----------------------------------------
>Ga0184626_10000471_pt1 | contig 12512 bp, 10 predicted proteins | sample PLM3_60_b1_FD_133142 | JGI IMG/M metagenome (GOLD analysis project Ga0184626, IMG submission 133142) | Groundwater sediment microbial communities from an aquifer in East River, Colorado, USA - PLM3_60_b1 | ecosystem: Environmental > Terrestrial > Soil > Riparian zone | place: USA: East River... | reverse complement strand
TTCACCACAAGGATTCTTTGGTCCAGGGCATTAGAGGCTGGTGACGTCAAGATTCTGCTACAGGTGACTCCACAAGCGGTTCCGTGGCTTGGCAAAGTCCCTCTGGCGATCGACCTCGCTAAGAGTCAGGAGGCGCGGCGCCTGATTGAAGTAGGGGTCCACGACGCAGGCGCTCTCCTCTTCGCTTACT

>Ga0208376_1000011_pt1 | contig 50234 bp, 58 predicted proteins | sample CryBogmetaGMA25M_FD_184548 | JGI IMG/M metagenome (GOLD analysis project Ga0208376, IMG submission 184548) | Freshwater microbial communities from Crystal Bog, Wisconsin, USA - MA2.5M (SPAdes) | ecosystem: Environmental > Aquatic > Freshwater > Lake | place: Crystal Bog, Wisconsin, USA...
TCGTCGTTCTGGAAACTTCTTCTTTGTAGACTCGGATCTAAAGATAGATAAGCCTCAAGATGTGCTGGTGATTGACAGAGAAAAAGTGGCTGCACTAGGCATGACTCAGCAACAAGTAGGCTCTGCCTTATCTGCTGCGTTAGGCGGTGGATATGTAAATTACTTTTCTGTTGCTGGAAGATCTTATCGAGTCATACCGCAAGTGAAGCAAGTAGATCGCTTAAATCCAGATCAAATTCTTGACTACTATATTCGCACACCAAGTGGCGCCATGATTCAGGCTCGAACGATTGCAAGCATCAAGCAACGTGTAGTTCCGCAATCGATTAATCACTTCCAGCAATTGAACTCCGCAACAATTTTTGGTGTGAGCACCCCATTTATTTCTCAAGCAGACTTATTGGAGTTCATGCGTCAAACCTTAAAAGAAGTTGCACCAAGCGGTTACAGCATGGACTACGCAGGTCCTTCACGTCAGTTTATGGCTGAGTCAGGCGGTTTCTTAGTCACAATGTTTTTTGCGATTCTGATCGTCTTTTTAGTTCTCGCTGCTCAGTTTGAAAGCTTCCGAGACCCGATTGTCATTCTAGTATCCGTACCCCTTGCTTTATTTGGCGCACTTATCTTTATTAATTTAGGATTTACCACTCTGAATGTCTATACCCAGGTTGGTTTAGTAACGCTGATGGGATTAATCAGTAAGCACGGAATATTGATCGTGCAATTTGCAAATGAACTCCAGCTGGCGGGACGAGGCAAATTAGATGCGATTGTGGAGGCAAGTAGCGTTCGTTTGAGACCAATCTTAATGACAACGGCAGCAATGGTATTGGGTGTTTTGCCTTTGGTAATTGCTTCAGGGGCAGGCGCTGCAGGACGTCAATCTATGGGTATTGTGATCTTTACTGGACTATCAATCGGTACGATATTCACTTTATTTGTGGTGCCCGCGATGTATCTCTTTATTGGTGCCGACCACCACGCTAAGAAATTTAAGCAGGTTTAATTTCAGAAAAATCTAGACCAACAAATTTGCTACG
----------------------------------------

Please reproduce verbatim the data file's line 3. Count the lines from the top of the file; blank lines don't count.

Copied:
>Ga0208376_1000011_pt1 | contig 50234 bp, 58 predicted proteins | sample CryBogmetaGMA25M_FD_184548 | JGI IMG/M metagenome (GOLD analysis project Ga0208376, IMG submission 184548) | Freshwater microbial communities from Crystal Bog, Wisconsin, USA - MA2.5M (SPAdes) | ecosystem: Environmental > Aquatic > Freshwater > Lake | place: Crystal Bog, Wisconsin, USA...